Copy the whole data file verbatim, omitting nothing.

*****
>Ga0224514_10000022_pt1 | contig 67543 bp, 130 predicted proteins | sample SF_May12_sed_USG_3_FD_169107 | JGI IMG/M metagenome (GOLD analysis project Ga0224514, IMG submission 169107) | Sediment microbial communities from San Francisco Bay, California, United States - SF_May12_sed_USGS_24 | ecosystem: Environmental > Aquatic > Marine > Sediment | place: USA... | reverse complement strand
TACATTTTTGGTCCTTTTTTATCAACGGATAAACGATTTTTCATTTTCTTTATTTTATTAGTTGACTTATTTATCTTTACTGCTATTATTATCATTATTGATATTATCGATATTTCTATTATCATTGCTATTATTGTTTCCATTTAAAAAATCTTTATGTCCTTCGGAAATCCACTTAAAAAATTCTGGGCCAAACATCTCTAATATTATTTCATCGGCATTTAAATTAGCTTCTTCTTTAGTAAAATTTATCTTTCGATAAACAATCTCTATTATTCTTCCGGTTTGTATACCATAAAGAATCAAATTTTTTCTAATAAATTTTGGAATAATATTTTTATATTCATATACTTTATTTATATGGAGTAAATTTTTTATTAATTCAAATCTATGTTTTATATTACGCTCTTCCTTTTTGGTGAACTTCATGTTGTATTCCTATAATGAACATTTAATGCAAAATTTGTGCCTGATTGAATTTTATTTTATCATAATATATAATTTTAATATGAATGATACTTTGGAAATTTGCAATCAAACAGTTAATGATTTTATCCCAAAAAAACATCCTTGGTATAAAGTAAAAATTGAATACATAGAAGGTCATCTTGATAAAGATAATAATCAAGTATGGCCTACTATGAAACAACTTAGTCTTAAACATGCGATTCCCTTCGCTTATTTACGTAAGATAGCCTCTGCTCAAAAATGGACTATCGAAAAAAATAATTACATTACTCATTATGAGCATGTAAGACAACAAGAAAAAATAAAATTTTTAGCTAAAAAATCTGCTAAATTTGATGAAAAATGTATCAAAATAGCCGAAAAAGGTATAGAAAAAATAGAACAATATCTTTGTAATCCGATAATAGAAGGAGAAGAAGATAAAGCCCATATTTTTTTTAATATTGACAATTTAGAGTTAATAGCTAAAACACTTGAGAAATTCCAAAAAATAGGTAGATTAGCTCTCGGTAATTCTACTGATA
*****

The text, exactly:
>Ga0224514_10000022_pt1 | contig 67543 bp, 130 predicted proteins | sample SF_May12_sed_USG_3_FD_169107 | JGI IMG/M metagenome (GOLD analysis project Ga0224514, IMG submission 169107) | Sediment microbial communities from San Francisco Bay, California, United States - SF_May12_sed_USGS_24 | ecosystem: Environmental > Aquatic > Marine > Sediment | place: USA... | reverse complement strand
TACATTTTTGGTCCTTTTTTATCAACGGATAAACGATTTTTCATTTTCTTTATTTTATTAGTTGACTTATTTATCTTTACTGCTATTATTATCATTATTGATATTATCGATATTTCTATTATCATTGCTATTATTGTTTCCATTTAAAAAATCTTTATGTCCTTCGGAAATCCACTTAAAAAATTCTGGGCCAAACATCTCTAATATTATTTCATCGGCATTTAAATTAGCTTCTTCTTTAGTAAAATTTATCTTTCGATAAACAATCTCTATTATTCTTCCGGTTTGTATACCATAAAGAATCAAATTTTTTCTAATAAATTTTGGAATAATATTTTTATATTCATATACTTTATTTATATGGAGTAAATTTTTTATTAATTCAAATCTATGTTTTATATTACGCTCTTCCTTTTTGGTGAACTTCATGTTGTATTCCTATAATGAACATTTAATGCAAAATTTGTGCCTGATTGAATTTTATTTTATCATAATATATAATTTTAATATGAATGATACTTTGGAAATTTGCAATCAAACAGTTAATGATTTTATCCCAAAAAAACATCCTTGGTATAAAGTAAAAATTGAATACATAGAAGGTCATCTTGATAAAGATAATAATCAAGTATGGCCTACTATGAAACAACTTAGTCTTAAACATGCGATTCCCTTCGCTTATTTACGTAAGATAGCCTCTGCTCAAAAATGGACTATCGAAAAAAATAATTACATTACTCATTATGAGCATGTAAGACAACAAGAAAAAATAAAATTTTTAGCTAAAAAATCTGCTAAATTTGATGAAAAATGTATCAAAATAGCCGAAAAAGGTATAGAAAAAATAGAACAATATCTTTGTAATCCGATAATAGAAGGAGAAGAAGATAAAGCCCATATTTTTTTTAATATTGACAATTTAGAGTTAATAGCTAAAACACTTGAGAAATTCCAAAAAATAGGTAGATTAGCTCTCGGTAATTCTACTGATA